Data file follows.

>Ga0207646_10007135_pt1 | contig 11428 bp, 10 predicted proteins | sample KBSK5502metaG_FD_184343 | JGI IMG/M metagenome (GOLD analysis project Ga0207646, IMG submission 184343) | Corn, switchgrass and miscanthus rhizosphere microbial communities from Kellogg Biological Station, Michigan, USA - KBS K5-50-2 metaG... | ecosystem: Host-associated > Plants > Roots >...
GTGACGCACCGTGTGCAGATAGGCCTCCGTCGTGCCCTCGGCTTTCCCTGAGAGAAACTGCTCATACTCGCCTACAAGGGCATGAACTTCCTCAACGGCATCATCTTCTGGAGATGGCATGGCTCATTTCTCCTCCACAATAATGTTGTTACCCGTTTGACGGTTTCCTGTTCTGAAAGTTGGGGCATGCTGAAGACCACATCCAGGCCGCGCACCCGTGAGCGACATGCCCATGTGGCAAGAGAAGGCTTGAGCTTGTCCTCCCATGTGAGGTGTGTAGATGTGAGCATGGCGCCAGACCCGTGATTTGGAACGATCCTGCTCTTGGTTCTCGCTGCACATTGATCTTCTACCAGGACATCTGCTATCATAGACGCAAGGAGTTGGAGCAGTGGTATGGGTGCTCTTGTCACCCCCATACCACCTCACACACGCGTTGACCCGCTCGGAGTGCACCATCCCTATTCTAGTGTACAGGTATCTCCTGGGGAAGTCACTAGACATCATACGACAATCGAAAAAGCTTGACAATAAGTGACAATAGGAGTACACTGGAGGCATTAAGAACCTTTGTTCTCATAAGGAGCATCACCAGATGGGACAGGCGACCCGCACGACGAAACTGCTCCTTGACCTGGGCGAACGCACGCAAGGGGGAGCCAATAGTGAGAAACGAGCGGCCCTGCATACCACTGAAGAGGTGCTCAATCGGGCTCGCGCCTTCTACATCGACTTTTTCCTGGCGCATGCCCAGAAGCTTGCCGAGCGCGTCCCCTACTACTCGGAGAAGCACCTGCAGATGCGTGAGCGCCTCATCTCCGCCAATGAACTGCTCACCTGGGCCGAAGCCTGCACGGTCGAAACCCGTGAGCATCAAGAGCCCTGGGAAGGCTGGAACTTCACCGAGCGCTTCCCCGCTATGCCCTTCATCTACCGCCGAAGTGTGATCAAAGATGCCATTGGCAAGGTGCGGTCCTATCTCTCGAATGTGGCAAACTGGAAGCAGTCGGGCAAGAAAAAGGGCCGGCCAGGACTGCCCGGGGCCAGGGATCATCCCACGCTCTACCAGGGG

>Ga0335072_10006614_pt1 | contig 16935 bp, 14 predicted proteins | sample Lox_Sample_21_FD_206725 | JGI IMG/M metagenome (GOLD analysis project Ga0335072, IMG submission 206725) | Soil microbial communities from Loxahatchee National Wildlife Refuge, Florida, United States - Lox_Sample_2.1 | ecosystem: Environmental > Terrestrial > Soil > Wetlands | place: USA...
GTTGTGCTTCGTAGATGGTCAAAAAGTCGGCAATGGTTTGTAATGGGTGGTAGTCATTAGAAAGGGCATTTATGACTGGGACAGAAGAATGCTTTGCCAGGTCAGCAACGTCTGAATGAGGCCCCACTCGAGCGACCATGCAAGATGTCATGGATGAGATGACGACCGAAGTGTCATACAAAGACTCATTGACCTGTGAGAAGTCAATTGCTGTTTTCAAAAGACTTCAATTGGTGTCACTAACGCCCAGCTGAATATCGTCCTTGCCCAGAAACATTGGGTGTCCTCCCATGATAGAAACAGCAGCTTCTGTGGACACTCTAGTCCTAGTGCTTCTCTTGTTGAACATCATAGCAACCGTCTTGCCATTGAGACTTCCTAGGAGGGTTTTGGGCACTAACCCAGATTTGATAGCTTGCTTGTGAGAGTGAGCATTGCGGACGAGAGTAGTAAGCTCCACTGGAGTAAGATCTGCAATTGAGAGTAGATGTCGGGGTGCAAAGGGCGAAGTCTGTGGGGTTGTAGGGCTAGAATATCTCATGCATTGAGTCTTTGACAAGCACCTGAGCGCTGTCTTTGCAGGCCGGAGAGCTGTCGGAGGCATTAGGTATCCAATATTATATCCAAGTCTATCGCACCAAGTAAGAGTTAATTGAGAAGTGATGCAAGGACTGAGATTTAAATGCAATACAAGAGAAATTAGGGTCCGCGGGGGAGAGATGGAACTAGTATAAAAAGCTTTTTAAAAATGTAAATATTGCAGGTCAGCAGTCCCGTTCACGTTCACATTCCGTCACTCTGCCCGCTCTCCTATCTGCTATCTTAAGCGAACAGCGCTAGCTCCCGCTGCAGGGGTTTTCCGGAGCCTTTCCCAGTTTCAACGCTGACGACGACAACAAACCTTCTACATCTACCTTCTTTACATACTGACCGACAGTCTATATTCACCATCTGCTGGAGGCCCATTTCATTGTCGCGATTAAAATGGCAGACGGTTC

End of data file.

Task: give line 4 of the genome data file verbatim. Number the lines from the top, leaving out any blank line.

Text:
GTTGTGCTTCGTAGATGGTCAAAAAGTCGGCAATGGTTTGTAATGGGTGGTAGTCATTAGAAAGGGCATTTATGACTGGGACAGAAGAATGCTTTGCCAGGTCAGCAACGTCTGAATGAGGCCCCACTCGAGCGACCATGCAAGATGTCATGGATGAGATGACGACCGAAGTGTCATACAAAGACTCATTGACCTGTGAGAAGTCAATTGCTGTTTTCAAAAGACTTCAATTGGTGTCACTAACGCCCAGCTGAATATCGTCCTTGCCCAGAAACATTGGGTGTCCTCCCATGATAGAAACAGCAGCTTCTGTGGACACTCTAGTCCTAGTGCTTCTCTTGTTGAACATCATAGCAACCGTCTTGCCATTGAGACTTCCTAGGAGGGTTTTGGGCACTAACCCAGATTTGATAGCTTGCTTGTGAGAGTGAGCATTGCGGACGAGAGTAGTAAGCTCCACTGGAGTAAGATCTGCAATTGAGAGTAGATGTCGGGGTGCAAAGGGCGAAGTCTGTGGGGTTGTAGGGCTAGAATATCTCATGCATTGAGTCTTTGACAAGCACCTGAGCGCTGTCTTTGCAGGCCGGAGAGCTGTCGGAGGCATTAGGTATCCAATATTATATCCAAGTCTATCGCACCAAGTAAGAGTTAATTGAGAAGTGATGCAAGGACTGAGATTTAAATGCAATACAAGAGAAATTAGGGTCCGCGGGGGAGAGATGGAACTAGTATAAAAAGCTTTTTAAAAATGTAAATATTGCAGGTCAGCAGTCCCGTTCACGTTCACATTCCGTCACTCTGCCCGCTCTCCTATCTGCTATCTTAAGCGAACAGCGCTAGCTCCCGCTGCAGGGGTTTTCCGGAGCCTTTCCCAGTTTCAACGCTGACGACGACAACAAACCTTCTACATCTACCTTCTTTACATACTGACCGACAGTCTATATTCACCATCTGCTGGAGGCCCATTTCATTGTCGCGATTAAAATGGCAGACGGTTC